When Seattle sculptor Everett Du Pen died in 2005 after a career that spanned almost eight decades, he left behind a huge body of work, much of which remained in his own collection. Now the Museum of Northwest Art in La Conner has mounted a retrospective of his career, and KUOW art critic, Gary Faigin, finds it a somewhat jumbled presentation of an under-appreciated local artist.
When the Seattle City Council was searching for a site for a new skateboard park at Seattle Center, their first idea was to replace a very period fountain from the 1962 World’s Fair near the center of the campus called the Fountain of Creation. The hue and cry that arose from the art community and other concerned citizens quickly led to a change of heart on the part of the authorities, but it was also a reminder that the sculptor of that fountain, longtime UW professor Everett DuPen, had fallen off the radar of regional awareness.
The Art Deco pieces in the show, which go back as early as 1938, have aged very well indeed, but the same cannot be said about the artist’s later detour through abstraction. The exhibition includes a set of carved and cast works that are DuPen’s own versions of the bland, biomorphic abstraction that became so ubiquitous in the plazas, shopping centers, and office buildings of the post-war US, and based on the other work in the show, it represents more of a blind alley in terms of his career, than a decisive shift in style . Abstraction did not allow DuPen to do what he clearly does best, which is to carve, cast, and sculpt his various takes on the human form.
A representative strong piece is “Northwest Fisherman,” from 1954. Although DuPen gradually moved away from the extreme stylization and anatomical exaggeration of his earlier work, this virtuostic cherry wood carving borrows both from Manship and the American Regionalist Thomas Hart Benton to celebrate physical labor as a sort of ballet. Mounted on the wall and about the size of the a flat-screen TV, Fisherman features two nude musclemen – father and son – stretching an elastic, blanket-like net to enmesh three lively, jumping fish, their faces intent, unsmiling, almost mournful. The piece seems to conflate the act of fishing with the act of love, catching up all five creatures in a complicated internal dance of affection, entrapment, and dependence.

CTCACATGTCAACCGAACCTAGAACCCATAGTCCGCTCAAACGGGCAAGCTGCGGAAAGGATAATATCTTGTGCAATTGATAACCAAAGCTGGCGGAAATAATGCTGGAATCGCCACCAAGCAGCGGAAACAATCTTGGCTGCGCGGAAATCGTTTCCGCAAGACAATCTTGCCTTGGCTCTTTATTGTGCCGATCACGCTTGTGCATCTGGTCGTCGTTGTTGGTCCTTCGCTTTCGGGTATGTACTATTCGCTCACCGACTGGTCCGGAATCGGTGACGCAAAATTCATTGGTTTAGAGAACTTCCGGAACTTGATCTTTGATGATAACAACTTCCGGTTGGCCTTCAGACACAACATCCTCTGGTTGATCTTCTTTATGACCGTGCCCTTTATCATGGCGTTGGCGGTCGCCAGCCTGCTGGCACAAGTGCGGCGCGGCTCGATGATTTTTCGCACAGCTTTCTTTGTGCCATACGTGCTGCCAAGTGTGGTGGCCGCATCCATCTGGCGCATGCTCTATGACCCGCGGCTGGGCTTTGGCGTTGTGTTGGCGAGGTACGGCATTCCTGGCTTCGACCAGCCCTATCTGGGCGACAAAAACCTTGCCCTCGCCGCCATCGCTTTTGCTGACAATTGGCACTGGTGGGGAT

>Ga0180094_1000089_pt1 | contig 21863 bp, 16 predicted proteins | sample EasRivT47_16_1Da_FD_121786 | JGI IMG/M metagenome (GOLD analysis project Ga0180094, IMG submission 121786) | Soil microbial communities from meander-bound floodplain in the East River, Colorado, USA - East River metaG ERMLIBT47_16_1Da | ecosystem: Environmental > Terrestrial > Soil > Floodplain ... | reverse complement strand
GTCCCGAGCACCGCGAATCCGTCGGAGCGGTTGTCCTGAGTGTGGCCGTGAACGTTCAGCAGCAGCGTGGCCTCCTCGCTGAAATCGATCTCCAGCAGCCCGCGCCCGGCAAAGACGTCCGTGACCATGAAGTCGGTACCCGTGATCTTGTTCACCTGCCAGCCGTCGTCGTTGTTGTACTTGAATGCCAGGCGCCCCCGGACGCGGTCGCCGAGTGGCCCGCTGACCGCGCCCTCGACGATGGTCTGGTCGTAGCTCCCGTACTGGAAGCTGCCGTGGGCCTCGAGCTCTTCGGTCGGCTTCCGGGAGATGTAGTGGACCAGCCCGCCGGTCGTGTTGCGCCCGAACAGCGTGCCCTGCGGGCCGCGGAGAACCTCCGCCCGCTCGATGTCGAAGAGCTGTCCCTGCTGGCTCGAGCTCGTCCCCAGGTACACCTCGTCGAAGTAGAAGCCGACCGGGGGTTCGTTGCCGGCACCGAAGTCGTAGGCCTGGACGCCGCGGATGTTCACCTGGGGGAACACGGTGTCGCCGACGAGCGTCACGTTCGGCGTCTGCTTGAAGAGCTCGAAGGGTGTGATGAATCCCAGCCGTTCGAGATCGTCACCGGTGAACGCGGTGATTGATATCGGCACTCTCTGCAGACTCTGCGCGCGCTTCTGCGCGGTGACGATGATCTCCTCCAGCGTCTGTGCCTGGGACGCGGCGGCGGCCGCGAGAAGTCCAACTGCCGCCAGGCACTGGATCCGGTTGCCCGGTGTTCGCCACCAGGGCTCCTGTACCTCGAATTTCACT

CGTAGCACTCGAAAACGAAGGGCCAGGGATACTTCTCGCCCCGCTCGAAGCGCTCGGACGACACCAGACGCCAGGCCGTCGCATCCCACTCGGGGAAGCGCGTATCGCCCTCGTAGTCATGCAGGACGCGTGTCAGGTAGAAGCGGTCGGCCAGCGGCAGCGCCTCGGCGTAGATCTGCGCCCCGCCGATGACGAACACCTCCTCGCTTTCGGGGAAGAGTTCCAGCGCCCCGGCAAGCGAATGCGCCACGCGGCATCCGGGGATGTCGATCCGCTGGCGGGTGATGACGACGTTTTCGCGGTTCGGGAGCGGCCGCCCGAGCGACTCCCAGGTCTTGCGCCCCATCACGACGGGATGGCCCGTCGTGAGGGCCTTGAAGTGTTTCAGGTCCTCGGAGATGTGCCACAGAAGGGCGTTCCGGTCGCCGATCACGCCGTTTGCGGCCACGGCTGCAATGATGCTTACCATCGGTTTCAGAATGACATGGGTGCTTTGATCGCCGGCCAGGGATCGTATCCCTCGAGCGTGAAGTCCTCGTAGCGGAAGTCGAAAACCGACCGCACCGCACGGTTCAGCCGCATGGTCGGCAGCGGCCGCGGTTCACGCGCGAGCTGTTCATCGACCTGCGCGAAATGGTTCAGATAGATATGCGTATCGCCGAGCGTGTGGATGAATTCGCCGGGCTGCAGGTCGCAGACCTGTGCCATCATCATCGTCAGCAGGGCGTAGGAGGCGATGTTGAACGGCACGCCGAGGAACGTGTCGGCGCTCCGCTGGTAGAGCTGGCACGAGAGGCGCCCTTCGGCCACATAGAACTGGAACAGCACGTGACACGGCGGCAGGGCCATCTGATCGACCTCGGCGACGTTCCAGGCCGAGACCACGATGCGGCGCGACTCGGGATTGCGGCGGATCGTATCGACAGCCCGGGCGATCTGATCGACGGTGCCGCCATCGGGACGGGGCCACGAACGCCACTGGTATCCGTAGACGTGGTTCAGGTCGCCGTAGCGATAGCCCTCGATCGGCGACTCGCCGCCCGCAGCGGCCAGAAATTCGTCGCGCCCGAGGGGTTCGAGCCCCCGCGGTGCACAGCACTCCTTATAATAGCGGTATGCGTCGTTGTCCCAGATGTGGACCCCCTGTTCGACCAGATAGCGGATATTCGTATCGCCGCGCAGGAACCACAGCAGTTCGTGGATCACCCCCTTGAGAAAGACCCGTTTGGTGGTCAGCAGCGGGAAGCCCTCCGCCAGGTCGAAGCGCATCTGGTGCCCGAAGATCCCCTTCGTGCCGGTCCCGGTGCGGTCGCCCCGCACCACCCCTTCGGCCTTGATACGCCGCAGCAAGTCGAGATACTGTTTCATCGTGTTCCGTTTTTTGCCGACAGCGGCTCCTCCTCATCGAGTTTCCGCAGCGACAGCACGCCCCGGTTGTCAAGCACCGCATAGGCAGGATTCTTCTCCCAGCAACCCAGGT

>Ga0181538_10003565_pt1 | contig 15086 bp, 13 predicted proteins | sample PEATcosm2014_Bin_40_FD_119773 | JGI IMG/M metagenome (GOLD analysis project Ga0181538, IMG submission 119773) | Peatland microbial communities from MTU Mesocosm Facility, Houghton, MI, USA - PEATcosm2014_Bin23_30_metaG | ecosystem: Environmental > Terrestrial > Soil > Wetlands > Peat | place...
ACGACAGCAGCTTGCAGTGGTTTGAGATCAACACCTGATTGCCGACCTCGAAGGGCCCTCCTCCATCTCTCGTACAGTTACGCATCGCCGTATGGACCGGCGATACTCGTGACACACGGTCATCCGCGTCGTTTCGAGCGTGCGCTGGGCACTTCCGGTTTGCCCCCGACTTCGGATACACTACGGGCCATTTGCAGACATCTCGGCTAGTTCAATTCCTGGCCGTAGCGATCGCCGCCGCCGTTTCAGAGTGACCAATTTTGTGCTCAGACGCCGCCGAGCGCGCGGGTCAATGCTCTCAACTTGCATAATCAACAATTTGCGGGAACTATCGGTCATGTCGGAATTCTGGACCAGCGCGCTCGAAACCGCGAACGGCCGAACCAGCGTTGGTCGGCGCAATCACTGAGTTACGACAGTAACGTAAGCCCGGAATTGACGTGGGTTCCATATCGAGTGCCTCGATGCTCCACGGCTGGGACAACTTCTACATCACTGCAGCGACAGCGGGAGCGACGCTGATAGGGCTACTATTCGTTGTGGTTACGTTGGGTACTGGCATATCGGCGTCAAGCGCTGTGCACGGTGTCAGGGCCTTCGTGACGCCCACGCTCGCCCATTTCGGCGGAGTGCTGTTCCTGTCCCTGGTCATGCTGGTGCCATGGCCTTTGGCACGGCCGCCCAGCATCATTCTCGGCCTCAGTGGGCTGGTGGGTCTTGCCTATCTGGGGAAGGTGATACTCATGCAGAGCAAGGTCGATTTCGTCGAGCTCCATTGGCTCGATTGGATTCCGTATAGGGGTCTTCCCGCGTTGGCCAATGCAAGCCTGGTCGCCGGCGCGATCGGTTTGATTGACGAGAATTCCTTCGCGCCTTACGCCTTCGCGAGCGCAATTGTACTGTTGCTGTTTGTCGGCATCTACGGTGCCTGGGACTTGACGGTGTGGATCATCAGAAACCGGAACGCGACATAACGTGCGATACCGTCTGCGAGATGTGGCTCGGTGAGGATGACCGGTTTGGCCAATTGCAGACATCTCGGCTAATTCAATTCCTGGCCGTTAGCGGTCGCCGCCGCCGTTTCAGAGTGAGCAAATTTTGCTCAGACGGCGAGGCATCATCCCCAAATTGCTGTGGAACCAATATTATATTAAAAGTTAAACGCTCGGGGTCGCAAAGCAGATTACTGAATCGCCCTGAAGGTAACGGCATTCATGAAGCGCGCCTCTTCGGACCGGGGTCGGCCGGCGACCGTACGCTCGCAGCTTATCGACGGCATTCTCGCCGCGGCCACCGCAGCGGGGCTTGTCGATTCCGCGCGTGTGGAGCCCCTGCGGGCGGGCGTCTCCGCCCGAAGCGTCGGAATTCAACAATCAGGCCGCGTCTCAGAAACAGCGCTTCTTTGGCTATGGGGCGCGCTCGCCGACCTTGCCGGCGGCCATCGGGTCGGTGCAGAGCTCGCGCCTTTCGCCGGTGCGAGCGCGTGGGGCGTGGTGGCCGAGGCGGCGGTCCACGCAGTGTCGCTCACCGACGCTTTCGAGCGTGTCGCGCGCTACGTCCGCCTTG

The act of love is celebrated more explicitly in two small, side-by-side sculptures of merging, embracing couples, which acknowledge their debts to earlier 20th-Century treatments of the theme by Brancusi and Klimt. Love is also referenced much more coyly in the early Deco bronze Reflection, where a greenish nude goddess carefully encircles the base of voluptuous flower with her hands, while the extremely phallic central portion thrusts skyward.
The central drama of DuPen’s career is only hinted at in the exhibition, something which makes it less than helpful as a summary of his life. Trained in the classical tradition at mid-century, an expert in the realistic depiction of the figure, DuPen came to Seattle in 1945 to begin a nearly 40 year teaching career at the University of Washington at the very time when abstraction was beginning to dominate the art world, both locally and nationally. It’s easy to understand why he felt compelled to turn some of his attention to abstraction, but a comparison of his figure and abstract work from the same period is very telling.
The small, non-descript bronze Egg, for example, a spider’s web of spindly bronze tendrils on a small pedestal, is dated 1971, the same year that DuPen created the life-sized male nude Upheaval, a reclining figure with an upthrust arm that has been conceived of as a single, pointed triangle, an attempt to express conflict and defiance in a single, compact pose. Perfect for a biblical narrative or Renaissance fountain, this powerful figure was not the sort of thing to get displayed or commissioned in the early 70s; it is, according to DuPen’s dealer John Sisko, a response to the political rather than artistic upheavals of its time. Likewise the tiny, struggling Falling Man #2 of 1974 – which strikes us now as a foreshadowing of 9/11 – was crafted at the same time as the eminently forgettable curling bronze ribbon Forms in Linear Movement.
A look at DuPen’s resume shows that churches were his most reliable source of figurative commissions, holdouts against the non-objective tide, but the very Seattle Center fountain that was briefly slated for demolition happens to be one of his most successful works, as it both well sited, user-friendly, and completely of a piece with its surroundings. The exhibition could have used more and better photographs of this familiar piece, which does appear prominently in a video on view elsewhere in the gallery. Close-up photographs of the central sculpture in the fountain would have also revealed that almost hidden within the overall abstraction is a tower of highly literal animal and human forms, barely visible from a distance. Here DuPen attempted to merge the two traditions – realist and abstract - in a single work, and it is a shame that the show includes no explicit reference to this struggle, nor other similar examples, if in fact any exist.
Everett DuPen was an enormous talent (his legacy as a teacher, quite prominently highlighted in the show, was also very significant), who did some of his very best work at the outset of his long career, when his training and what the marketplace wanted were in nearly perfect synch. It is instructive and somewhat distressing to see the ups and downs of the long period that followed, when the art world moved to a very different place and he both did and did not attempt to keep up.